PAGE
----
Pete the Cat: I Love My White Shoes by James Dean and Eric Litwin is a popular children’s book title in first grade classrooms across the country. I took a stab at creating an art lesson based on the book, which wasn’t as easy as I had anticipated. My first graders were ready for a tempera paint project, so I tried to stay away from the plethora of adorable Pete the Cat paper craft projects that I saw on other sites.
You have a few options when creating a “Pete the Cat” art lesson. You can pull his cute little face from the pages and create a head and shoulders Pete project. I’ve seen a few projects that use templates and paper for this approach but I was more drawn to the full size image of Pete as there is opportunity for a lesson on perspective. Even then, there are a couple of options: straight on side view and a perspective view that shows one foot larger than the others.
I opted for the straight on side view as it seemed easier for my first graders. The twist for me was to angle the sidewalk so the kids could illustrate perspective in their background.
So that was my strategy. Want to see how it worked?
Here’s what you’ll need:
- 1 sheet of 12″ x 18″ white sulphite paper
- Black or light colored oil pastel (light is best)
- Tubs of yellow, green, blue, white, light blue and black liquid tempera paint or puck/cake tempera (more on this option later)
- Medium and small round brush
How to Draw Pete the Cat
Using a black or any light colored oil pastel (light blue is a good choice), start by drawing a letter “U” on the far right side f the paper. If a child makes his letter “U” too small for his liking, encourage him to draw right over the mistake. If you use a light colored oil pastel, the paint will cover the lines pretty darn well. I used black out of habit but it may not be the best choice for this project. Actually, as I’m writing this, the best drawing tool for this project might be a yellow or light blue chalk pastel. That way, if a child makes a mistake, the lines are so much easier to cover or even wipe away.
Back to the directed line drawing….
- Draw a letter “U” for the face
- Add two ears on either side of the letter “U” and a straight line to connect them.
- Starting at the bottom of the face, place pastel on the left side and draw a straight line on an angle. Draw it about as long as your finger. Do the same for the other side. To connect the two, draw an upside down letter “U” and draw a horizontal line on the bottom of each leg. The child’s sample (above) looks like Pete is wearing shorts but that’s because when the child drew the feet (sneakers), he forgot to line up the legs…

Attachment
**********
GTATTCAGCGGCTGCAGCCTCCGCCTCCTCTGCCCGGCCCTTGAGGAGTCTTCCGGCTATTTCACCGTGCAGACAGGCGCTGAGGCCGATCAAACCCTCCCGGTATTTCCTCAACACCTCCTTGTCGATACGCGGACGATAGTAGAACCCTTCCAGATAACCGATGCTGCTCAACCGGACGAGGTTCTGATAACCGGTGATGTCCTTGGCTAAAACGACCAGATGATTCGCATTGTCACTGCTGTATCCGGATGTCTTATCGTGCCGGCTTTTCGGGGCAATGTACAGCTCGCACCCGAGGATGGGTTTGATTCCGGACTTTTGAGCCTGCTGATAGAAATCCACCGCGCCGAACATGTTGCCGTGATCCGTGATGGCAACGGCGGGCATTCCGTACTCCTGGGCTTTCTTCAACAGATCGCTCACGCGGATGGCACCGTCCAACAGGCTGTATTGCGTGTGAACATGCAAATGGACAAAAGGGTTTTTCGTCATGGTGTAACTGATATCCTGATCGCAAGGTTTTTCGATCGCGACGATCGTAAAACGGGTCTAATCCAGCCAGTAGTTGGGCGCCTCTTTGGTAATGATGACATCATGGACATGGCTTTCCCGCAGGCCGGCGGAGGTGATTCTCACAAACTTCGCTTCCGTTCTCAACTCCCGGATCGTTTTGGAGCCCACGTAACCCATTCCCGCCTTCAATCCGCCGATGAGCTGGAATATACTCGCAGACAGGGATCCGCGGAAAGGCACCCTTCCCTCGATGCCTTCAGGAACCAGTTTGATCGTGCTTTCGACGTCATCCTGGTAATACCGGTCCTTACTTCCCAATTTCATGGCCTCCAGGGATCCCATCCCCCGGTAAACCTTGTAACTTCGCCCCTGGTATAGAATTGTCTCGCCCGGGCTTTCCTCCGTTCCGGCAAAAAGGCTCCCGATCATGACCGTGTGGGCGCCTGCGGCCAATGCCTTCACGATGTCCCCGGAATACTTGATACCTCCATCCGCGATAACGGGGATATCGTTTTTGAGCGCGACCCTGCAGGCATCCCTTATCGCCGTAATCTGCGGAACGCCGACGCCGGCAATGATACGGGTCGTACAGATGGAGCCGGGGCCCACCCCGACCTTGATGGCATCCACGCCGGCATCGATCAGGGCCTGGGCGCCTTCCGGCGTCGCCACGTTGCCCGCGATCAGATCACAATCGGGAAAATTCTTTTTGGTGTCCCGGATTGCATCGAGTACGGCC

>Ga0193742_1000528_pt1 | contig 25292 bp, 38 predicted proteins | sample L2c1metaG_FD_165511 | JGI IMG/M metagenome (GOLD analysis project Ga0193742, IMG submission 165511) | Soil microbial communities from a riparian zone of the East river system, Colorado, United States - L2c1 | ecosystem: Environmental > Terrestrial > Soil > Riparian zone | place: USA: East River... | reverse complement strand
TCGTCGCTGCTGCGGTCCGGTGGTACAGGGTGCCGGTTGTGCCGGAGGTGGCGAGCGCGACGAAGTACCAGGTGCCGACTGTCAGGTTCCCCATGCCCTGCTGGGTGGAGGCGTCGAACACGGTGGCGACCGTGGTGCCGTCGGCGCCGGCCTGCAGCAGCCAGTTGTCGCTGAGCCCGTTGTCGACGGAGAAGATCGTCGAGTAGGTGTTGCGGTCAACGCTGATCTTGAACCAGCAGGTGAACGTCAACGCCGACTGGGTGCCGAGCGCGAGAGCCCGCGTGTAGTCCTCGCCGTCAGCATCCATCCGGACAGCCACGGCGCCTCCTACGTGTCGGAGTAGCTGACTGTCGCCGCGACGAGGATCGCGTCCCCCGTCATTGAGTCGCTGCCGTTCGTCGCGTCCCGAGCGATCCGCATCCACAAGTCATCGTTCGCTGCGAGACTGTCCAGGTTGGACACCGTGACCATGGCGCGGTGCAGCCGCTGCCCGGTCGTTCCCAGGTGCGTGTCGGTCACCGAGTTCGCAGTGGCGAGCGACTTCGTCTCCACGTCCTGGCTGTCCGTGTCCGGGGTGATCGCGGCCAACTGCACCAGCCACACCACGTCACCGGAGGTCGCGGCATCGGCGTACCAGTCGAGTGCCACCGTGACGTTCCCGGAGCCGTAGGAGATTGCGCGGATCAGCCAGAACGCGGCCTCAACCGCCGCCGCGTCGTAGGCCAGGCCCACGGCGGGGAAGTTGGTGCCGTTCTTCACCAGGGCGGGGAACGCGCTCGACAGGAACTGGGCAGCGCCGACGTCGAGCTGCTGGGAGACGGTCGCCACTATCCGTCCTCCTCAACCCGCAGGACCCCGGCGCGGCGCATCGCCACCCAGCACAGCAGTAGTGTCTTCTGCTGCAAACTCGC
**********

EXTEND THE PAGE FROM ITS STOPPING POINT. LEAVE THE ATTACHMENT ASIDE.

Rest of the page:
- Add two front feet. Keep the feet big and simple at this stage. No shoes yet.
- To draw the body, place pastel on side of head and draw a straight line towards the opposite end of the paper. Be careful not to go too far.
- Swing down to make the bum and draw another pair of legs the same way as the front.
- Add a curling tail.
- To draw the eyes, draw two large almond shapes with a half circle on the top half of the eye. Add a triangle for the nose. Keep the nose towards the bottom of the face.
Tip: If I did this project again, I would skip drawing the face entirely and use paper to cut out eyes & nose shapes. Not only could you control the size of the eyes by using a template, but you could have some fun by adding glitter etc. to the eyes.
To draw the background:
- Draw a horizon line (the line that separates the sky from the ground) about ⅓ of the way down the paper.
- Place oil pastel halfway up the left hand side of the paper and draw a line on an angle towards the bottom of the page. This gives the illusion that Pete is walking towards you even though we didn’t draw Pete in the same perspective.
- Add lines to separate the sidewalk.
- At this point a child can draw houses along the horizon line, but again, you could leave this part and add paper-cut houses after the paint.
Painting the Background
I use pre-mixed tubs of liquid tempera paint. This means that I mixed the colors for the kids and created some light green for the grass, light blue for the sky and yellow for the sidewalk. You don’t have to do this of course, but I had the paints already mixed, so I did. Another option would be to use puck tempera. The paint is a bit easier to paint with and it would allow the little hands to control the paint better. Try a sample on your own to see which one you like.
If you get this far on your first day (40-minutes) well done. It was my goal to have children finish the drawing and the background so I could start fresh on Pete the next week. But a better strategy would be to do the drawing and paint Pete on day one and then do the background on day two.
This is a good time to paint Pete’s sneakers, but again, if I had to do it again,I would leave the paper white.
After painting Pete the Cat dark blue, use a very small brush and a tub of black paint to outline Pete. Using the black paint, draw laces and a bow on the shoes. This step can easily be done using oil pastel (perhaps a better choice).
For children who drew houses, I set a tray of colored oil pastels on the table and they used these to color in their homes.
For a final flourish, the kids dabbed some white glue onto Pete’s eyes and we sprinkled a bit of red/orange glitter on top. I know, but I couldn’t resist.
Like I said before, there are a few things I would do differently if I were to do this project again (chalk pastel for drawing, cut out eyes and nose, etc) but overall, the kids really enjoyed the book and this project and they learned how to follow a directed line instruction, draw a horizon line, add persecutive in a drawing and figure out how to cover mistakes with paint.
Pretty cute, huh?
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